Clegg’s paternity plan: a small step forward

To encourage more men to care for children, the coalition must tackle the gender pay gap.

Nick Clegg's announcement today that the government will go ahead with the implementation in April of Labour's plans to allow parents to share between them six months of maternity leave (three months of it paid) is an important one. This is not so much because of the reform itself, which is largely symbolic and will have limited practical effect, but because of what it says about the future of family policy.

Allowing parents to share leave between them is fine in principle, but for most families it will make little economic sense for the father to take time off work. The gender pay gap means that, for the vast majority of households, it is rational for mothers to stay at home. That is why the government itself estimates that only 4-8 per cent of eligible fathers (10,000 to 20,000 individuals) will take up the new right. And though the leave remains transferrable – for mothers to transfer to fathers – it reinforces assumptions of women as primary carers and men as breadwinners.

That is not to deny that increased choice and flexibility for families are important. But a liberal approach alone will not tackle the structural inequalities that shape those choices – in particular, the fundamental inequality in the division of work and care responsibilities between men and women. To tackle these inequalities, we need a more ambitious and extensive reform agenda that simultaneously advances childcare, employment rights and equal pay at work.

At the same time, elsewhere in government policy, spending cuts are pulling policy backward. Cuts in the childcare element of the tax credit reduce work incentives, while the design of the Universal Credit penalises dual-earner families. Meanwhile, Sure Start centres are being closed or refocused on poorer families, and despite the welcome expansion of nursery places for two-year-olds, support for children in their first year of life is being reduced as the baby element of the tax credit and Sure Start Maternity Grants are abolished.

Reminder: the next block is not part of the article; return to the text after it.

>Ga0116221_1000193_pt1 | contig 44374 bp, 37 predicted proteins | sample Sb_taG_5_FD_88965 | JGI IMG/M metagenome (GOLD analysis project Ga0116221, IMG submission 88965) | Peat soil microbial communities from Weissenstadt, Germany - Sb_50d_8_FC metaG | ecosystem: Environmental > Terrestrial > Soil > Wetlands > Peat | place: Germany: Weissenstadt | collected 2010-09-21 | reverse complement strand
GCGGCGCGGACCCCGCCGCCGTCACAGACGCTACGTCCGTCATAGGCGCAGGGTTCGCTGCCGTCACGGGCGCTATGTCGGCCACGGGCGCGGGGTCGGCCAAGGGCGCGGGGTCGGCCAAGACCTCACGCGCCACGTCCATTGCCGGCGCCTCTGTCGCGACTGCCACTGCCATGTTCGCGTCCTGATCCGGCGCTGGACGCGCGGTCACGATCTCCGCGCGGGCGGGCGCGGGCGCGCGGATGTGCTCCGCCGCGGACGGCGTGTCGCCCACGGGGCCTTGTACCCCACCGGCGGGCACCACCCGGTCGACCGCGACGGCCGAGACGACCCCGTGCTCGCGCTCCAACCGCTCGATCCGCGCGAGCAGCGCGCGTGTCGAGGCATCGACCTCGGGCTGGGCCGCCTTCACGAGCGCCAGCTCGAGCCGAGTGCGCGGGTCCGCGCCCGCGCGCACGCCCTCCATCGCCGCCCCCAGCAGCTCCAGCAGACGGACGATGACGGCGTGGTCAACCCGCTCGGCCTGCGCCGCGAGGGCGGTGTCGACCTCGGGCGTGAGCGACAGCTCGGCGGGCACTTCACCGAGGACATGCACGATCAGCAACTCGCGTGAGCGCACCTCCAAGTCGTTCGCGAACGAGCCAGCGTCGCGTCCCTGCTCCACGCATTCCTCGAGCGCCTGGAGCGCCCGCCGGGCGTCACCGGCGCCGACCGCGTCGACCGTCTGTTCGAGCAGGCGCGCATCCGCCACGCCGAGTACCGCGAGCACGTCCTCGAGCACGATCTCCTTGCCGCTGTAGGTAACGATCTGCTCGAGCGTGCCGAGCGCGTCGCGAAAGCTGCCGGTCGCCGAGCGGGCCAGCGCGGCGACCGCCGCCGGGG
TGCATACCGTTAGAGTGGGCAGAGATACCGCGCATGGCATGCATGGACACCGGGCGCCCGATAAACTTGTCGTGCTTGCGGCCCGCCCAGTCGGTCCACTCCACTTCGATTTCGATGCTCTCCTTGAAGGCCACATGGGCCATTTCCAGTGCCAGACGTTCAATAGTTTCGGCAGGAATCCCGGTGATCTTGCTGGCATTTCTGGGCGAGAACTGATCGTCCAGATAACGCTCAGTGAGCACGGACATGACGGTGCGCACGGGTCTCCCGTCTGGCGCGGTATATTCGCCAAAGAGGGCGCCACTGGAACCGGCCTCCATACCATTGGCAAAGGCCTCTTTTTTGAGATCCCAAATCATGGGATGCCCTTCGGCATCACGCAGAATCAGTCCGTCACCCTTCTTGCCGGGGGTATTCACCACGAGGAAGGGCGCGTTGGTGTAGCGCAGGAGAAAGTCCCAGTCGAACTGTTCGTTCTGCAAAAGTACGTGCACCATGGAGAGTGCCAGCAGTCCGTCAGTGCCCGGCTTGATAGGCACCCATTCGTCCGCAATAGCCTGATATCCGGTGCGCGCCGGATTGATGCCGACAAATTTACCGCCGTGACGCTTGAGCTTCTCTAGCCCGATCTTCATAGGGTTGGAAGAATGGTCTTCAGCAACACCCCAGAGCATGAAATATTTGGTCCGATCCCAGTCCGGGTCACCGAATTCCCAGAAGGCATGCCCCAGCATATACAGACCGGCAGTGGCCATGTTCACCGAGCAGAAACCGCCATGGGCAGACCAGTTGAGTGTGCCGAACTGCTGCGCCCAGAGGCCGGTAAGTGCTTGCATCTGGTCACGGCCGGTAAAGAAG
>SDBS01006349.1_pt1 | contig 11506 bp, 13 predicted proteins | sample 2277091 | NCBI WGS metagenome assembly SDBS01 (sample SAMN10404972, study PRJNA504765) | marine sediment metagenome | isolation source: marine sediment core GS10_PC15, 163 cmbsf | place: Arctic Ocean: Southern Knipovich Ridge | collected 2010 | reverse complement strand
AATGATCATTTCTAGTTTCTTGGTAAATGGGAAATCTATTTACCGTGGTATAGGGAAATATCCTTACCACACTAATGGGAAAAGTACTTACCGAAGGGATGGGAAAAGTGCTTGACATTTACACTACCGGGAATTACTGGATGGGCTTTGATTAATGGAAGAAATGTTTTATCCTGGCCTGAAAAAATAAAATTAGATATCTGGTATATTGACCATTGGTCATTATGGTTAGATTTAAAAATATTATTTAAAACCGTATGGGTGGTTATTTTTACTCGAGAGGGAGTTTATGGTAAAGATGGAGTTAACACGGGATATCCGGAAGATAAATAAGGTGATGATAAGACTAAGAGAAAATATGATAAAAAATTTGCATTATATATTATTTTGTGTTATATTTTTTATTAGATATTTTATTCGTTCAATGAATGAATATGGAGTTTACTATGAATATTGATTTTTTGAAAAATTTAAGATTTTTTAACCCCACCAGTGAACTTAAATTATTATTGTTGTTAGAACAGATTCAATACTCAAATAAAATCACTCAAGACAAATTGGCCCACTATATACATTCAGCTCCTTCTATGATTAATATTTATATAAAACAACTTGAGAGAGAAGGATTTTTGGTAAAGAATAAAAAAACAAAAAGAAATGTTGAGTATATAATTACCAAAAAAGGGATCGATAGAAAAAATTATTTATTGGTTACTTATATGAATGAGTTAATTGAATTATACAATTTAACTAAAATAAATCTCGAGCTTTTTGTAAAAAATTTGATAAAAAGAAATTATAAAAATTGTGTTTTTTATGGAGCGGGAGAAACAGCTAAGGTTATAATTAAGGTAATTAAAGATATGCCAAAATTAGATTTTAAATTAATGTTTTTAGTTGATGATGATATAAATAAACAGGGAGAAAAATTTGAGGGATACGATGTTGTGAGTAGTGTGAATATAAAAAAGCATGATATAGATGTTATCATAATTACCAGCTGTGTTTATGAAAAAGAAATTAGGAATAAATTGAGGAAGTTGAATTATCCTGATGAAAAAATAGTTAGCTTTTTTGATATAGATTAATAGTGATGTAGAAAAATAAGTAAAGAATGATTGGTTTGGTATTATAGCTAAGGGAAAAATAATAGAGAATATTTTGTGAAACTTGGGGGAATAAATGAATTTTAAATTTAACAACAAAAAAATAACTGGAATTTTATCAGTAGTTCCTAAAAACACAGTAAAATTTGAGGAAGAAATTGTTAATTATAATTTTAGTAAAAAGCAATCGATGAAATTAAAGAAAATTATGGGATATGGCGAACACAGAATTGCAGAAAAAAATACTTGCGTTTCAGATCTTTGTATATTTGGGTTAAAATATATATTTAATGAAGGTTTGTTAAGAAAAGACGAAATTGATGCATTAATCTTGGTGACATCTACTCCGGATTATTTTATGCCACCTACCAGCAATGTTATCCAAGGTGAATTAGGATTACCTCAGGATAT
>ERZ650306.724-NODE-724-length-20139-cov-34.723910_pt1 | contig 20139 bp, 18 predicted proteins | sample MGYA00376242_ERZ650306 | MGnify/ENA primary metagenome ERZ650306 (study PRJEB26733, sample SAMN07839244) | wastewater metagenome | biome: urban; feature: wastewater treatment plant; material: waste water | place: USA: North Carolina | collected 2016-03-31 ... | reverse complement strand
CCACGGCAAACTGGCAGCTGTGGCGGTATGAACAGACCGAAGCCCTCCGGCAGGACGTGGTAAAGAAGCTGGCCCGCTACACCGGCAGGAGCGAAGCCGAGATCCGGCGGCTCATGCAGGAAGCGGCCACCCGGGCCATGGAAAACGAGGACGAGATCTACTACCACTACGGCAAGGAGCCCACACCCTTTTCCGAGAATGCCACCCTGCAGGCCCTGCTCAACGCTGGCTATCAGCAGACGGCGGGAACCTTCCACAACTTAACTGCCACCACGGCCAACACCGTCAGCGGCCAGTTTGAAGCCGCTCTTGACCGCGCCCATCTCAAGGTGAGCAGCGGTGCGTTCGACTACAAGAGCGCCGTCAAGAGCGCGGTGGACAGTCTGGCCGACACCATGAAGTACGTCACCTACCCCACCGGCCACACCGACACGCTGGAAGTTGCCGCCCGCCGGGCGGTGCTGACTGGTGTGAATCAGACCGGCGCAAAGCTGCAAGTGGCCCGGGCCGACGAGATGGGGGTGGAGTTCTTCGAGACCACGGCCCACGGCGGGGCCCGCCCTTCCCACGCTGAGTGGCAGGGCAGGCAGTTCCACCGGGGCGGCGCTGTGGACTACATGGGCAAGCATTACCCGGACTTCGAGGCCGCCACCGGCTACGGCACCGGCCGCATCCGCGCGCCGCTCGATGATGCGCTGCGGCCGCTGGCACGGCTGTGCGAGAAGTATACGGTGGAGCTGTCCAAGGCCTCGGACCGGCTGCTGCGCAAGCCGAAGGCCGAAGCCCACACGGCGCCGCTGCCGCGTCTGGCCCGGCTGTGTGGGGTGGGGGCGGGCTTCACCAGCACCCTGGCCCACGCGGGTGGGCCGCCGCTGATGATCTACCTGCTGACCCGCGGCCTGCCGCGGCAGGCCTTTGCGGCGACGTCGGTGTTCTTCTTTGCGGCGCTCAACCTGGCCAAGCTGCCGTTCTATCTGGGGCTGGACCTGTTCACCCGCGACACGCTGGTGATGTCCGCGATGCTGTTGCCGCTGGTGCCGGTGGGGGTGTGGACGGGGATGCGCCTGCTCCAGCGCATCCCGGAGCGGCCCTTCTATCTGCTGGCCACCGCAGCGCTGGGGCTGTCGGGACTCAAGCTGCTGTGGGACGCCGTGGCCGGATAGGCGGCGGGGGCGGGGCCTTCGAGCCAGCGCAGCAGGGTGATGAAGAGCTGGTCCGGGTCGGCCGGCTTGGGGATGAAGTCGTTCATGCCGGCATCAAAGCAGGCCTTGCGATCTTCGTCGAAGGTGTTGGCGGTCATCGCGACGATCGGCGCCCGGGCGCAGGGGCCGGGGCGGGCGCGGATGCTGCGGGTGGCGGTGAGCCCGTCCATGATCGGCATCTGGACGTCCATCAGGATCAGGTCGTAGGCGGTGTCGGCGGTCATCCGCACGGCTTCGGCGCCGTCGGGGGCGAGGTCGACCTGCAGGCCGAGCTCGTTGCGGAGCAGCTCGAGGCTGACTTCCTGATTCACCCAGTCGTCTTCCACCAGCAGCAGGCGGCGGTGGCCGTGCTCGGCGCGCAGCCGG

For all that, however, Clegg is right to focus on narrowing the gap between the rights of women and men in our parental leave entitlements. The gap between what mothers and fathers can take in the UK – currently two weeks' paternity leave paid at the statutory rate for men, versus 12 months for women (nine months of that paid at the statutory rate) – is among the widest in the OECD. Unless fathers have more rights to paid leave, more fundamental inequalities will persist. The modern route to gender equality is to extend fathers' entitlements.

Under current fiscal constraints, bigger reforms – affordable universal childcare, better paid parental leave, and the "use it or lose it" fathers' leave that Clegg points to – are off the agenda for the foreseeable future. But it is important that policymakers do not simply account for these as public expenditure or business costs. With better childcare and parental leave rights, more women are enabled to work and use their skills productively after having children, rather than take up poorly paid part-time work. This increases the employment rate and improves the tax take. Full employment in the future will rest in large part on these foundations, which will therefore be fundamental to the affordability of the welfare state.